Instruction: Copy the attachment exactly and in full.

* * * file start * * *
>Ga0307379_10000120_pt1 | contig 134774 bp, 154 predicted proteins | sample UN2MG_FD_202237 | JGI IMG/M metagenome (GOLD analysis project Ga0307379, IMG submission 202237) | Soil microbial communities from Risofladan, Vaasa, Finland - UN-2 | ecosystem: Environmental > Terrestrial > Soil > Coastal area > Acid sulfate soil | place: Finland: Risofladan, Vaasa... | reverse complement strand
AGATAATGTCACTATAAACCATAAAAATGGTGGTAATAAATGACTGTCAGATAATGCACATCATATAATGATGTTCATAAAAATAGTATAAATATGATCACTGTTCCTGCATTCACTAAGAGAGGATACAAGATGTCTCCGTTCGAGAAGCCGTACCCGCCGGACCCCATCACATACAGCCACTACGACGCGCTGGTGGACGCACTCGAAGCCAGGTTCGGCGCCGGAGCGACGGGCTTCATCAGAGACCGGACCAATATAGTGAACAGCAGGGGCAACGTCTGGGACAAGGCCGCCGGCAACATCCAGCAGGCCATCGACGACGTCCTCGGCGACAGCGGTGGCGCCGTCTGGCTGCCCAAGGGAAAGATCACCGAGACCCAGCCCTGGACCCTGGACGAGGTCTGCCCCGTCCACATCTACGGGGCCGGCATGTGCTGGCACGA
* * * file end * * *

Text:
>Ga0307379_10000120_pt1 | contig 134774 bp, 154 predicted proteins | sample UN2MG_FD_202237 | JGI IMG/M metagenome (GOLD analysis project Ga0307379, IMG submission 202237) | Soil microbial communities from Risofladan, Vaasa, Finland - UN-2 | ecosystem: Environmental > Terrestrial > Soil > Coastal area > Acid sulfate soil | place: Finland: Risofladan, Vaasa... | reverse complement strand
AGATAATGTCACTATAAACCATAAAAATGGTGGTAATAAATGACTGTCAGATAATGCACATCATATAATGATGTTCATAAAAATAGTATAAATATGATCACTGTTCCTGCATTCACTAAGAGAGGATACAAGATGTCTCCGTTCGAGAAGCCGTACCCGCCGGACCCCATCACATACAGCCACTACGACGCGCTGGTGGACGCACTCGAAGCCAGGTTCGGCGCCGGAGCGACGGGCTTCATCAGAGACCGGACCAATATAGTGAACAGCAGGGGCAACGTCTGGGACAAGGCCGCCGGCAACATCCAGCAGGCCATCGACGACGTCCTCGGCGACAGCGGTGGCGCCGTCTGGCTGCCCAAGGGAAAGATCACCGAGACCCAGCCCTGGACCCTGGACGAGGTCTGCCCCGTCCACATCTACGGGGCCGGCATGTGCTGGCACGA